Determine what type of roll over is best for you. You may wish to consult with an accountant, tax attorney, or a certified financial planner for help in determining what type of transfer is most appropriate in your situation. You may choose from two types of rollovers:
    • Direct. A direct roll over occurs when the money transfers directly from one plan to the other ("trustee-to-trustee") without passing through the account holder's hands.
    • Indirect. When using an indirect roll over, the funds are paid to the account holder, who then has sixty days to deposit them into the new account. Amounts not rolled over within the 60-day period do not qualify for tax-free rollover treatment and will be taxed as regular income in the current year. This may also result in an additional ten percent penalty for early withdrawal. For these reasons, indirect roll overs are not recommended except in specific financial circumstances. Again, consult a reputable tax advisor.
  7. Image titled Roll over Assets Into a Traditional IRA Step 7
    Advise the new administrator of your plans. Be sure to inform the administrator that you would like to roll over funds, and provide information regarding which type of roll over you have chosen. The administrator will then provide you with the appropriate forms to initiate the transfer.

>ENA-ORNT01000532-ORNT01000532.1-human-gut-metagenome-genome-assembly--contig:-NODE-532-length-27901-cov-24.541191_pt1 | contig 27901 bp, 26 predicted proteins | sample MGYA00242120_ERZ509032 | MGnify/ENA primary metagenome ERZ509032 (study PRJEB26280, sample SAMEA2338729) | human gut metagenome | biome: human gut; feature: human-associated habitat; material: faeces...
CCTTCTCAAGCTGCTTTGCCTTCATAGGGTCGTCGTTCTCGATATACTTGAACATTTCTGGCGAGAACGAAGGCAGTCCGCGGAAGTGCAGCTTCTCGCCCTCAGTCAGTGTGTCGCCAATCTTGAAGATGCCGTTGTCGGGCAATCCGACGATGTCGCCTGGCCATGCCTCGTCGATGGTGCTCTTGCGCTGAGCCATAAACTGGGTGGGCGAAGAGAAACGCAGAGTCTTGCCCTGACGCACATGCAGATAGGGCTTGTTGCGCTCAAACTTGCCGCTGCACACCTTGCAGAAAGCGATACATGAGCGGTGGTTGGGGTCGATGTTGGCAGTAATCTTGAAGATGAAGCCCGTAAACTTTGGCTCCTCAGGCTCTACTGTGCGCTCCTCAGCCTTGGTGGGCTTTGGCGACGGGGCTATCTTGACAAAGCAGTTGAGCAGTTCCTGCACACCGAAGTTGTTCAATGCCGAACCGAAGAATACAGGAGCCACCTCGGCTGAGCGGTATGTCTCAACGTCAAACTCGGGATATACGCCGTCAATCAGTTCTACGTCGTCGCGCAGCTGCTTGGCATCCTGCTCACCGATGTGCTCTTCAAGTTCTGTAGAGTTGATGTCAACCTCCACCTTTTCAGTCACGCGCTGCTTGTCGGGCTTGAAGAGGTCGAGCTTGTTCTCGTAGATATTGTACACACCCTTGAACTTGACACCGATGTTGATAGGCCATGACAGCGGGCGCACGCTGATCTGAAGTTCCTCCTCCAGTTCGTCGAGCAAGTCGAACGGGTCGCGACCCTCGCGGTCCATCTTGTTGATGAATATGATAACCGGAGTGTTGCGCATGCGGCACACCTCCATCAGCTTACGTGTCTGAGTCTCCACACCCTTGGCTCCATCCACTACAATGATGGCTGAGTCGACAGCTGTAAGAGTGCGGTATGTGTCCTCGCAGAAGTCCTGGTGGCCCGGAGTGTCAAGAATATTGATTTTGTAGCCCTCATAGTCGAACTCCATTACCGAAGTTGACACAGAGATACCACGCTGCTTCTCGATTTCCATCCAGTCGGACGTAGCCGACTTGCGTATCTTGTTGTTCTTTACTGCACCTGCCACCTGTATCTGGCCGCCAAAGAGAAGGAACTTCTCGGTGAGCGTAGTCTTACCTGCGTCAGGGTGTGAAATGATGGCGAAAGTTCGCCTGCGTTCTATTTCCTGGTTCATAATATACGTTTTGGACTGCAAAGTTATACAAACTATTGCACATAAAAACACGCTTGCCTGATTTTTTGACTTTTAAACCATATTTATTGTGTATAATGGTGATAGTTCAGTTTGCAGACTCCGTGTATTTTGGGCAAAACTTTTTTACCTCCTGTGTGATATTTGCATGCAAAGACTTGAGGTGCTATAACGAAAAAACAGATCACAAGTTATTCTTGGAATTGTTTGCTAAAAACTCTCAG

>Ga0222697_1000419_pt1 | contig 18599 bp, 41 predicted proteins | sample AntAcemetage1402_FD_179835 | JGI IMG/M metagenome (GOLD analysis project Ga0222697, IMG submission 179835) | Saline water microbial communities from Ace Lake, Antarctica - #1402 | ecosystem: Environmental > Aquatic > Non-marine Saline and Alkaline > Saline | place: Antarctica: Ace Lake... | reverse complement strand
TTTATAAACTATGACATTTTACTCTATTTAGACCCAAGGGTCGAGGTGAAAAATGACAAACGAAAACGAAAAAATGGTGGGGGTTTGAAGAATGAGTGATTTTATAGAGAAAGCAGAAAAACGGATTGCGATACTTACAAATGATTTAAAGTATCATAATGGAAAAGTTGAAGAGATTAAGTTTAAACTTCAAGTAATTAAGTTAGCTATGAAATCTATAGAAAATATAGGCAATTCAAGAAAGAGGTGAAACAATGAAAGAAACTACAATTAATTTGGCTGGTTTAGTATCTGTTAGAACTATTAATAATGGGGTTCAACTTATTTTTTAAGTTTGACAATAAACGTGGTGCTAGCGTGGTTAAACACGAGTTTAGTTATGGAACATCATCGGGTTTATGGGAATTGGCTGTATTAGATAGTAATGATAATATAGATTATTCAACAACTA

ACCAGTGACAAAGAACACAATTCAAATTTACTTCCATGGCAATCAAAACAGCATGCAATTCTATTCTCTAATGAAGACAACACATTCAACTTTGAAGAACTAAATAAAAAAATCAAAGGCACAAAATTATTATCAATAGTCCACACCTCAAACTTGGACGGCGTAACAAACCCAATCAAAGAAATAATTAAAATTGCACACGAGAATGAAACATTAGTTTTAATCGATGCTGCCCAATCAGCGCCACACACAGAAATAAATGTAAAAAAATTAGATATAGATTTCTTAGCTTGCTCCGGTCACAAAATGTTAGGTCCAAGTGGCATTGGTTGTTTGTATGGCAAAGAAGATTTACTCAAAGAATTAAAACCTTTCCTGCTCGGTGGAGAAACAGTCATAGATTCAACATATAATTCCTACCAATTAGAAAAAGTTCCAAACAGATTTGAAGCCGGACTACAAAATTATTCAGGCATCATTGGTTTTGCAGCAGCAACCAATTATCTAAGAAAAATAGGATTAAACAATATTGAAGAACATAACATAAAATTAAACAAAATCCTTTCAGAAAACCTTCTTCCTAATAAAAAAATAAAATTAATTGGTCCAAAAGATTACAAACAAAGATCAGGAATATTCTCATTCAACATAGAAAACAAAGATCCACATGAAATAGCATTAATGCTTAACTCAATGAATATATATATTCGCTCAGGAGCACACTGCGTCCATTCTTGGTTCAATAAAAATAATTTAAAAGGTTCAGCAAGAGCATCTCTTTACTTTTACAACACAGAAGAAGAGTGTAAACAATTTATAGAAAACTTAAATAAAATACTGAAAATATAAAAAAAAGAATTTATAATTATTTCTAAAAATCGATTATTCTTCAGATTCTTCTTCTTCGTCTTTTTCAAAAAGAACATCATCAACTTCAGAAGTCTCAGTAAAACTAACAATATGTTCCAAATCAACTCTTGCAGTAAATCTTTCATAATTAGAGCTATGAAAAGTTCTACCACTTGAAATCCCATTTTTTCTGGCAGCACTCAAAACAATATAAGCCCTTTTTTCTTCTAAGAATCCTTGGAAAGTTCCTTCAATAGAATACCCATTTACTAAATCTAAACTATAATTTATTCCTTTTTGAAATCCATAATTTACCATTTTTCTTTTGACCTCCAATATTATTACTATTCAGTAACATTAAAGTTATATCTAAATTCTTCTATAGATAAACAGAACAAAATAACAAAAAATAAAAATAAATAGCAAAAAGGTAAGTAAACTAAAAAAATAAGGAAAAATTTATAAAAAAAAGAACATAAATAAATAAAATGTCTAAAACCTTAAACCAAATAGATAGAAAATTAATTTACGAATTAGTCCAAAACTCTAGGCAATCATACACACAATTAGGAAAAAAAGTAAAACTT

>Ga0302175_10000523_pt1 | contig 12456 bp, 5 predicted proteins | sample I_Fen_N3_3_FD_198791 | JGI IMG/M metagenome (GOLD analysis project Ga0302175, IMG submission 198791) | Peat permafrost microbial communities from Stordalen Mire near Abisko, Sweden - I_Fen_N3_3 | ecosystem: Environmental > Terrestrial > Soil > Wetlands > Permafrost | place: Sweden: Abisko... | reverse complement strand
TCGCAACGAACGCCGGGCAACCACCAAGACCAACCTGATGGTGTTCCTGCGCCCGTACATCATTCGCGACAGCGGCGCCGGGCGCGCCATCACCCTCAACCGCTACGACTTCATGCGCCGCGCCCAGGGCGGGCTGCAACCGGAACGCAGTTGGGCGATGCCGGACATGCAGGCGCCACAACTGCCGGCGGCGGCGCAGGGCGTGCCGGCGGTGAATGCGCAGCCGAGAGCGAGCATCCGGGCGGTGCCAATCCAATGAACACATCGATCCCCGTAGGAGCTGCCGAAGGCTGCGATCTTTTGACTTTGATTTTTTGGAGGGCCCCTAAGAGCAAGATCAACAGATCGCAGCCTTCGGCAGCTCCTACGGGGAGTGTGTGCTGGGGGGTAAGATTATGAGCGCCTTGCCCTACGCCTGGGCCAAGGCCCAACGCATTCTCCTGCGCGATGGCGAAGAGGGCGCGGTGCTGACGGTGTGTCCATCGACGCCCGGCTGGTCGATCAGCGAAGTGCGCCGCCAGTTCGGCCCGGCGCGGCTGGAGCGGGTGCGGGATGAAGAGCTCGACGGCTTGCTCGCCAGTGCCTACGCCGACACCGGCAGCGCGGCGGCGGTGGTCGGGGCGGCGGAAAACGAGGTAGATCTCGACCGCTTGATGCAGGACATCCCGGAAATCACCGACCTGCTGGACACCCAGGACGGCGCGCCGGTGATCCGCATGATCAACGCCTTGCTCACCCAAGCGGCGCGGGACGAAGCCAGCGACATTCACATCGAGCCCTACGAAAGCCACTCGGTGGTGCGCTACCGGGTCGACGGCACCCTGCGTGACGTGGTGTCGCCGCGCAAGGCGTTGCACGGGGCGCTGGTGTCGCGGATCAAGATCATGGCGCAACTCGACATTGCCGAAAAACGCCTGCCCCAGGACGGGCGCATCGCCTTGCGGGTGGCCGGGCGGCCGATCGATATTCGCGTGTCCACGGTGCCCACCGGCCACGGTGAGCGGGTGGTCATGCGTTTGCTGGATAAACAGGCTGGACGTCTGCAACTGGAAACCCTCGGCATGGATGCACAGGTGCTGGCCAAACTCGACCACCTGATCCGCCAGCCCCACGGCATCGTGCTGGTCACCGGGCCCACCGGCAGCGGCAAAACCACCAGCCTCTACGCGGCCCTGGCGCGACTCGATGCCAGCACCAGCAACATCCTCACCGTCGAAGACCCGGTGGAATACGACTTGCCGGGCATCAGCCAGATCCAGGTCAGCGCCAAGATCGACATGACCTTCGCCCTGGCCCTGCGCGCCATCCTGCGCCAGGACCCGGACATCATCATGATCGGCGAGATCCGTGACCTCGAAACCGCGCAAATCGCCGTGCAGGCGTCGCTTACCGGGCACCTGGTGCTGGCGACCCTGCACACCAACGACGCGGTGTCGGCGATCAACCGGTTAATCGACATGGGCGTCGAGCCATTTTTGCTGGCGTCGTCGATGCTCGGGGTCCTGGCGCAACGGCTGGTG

8. Image titled Roll over Assets Into a Traditional IRA Step 8
    Complete the roll over forms and return them to your plan administrator or fill them out online. The forms will be fairly self-explanatory, but if you have any questions, contact the administrator. Many plans provide one-on-one assistance from financial advisors at little or no charge. If you prefer, opening an IRA can often be handled entirely online.


  • If you are unable to deposit funds from an indirect roll over within the prescribed 60 days, the IRS may waive the 60-day requirement where its failure to do so would be “against equity or good conscience, such as in the event of a casualty, disaster, or other event beyond your reasonable control.”


  • Before doing anything that may affect your legal or financial rights, you should consult with a CPA, tax or other appropriate attorney, or an Internal Revenue Service (“IRS”) enrolled agent.
  • Depending on your current needs and financial situation, a roll over may not be right for you. Leaving your money in your current plan (even in the case of retirement) may be your best option. Consult a professional "fee-only" advisor (one that charges only a set fee for his services and does not earn a commission based on financial investments you make at his suggestion).

Article Info

Categories: Retirement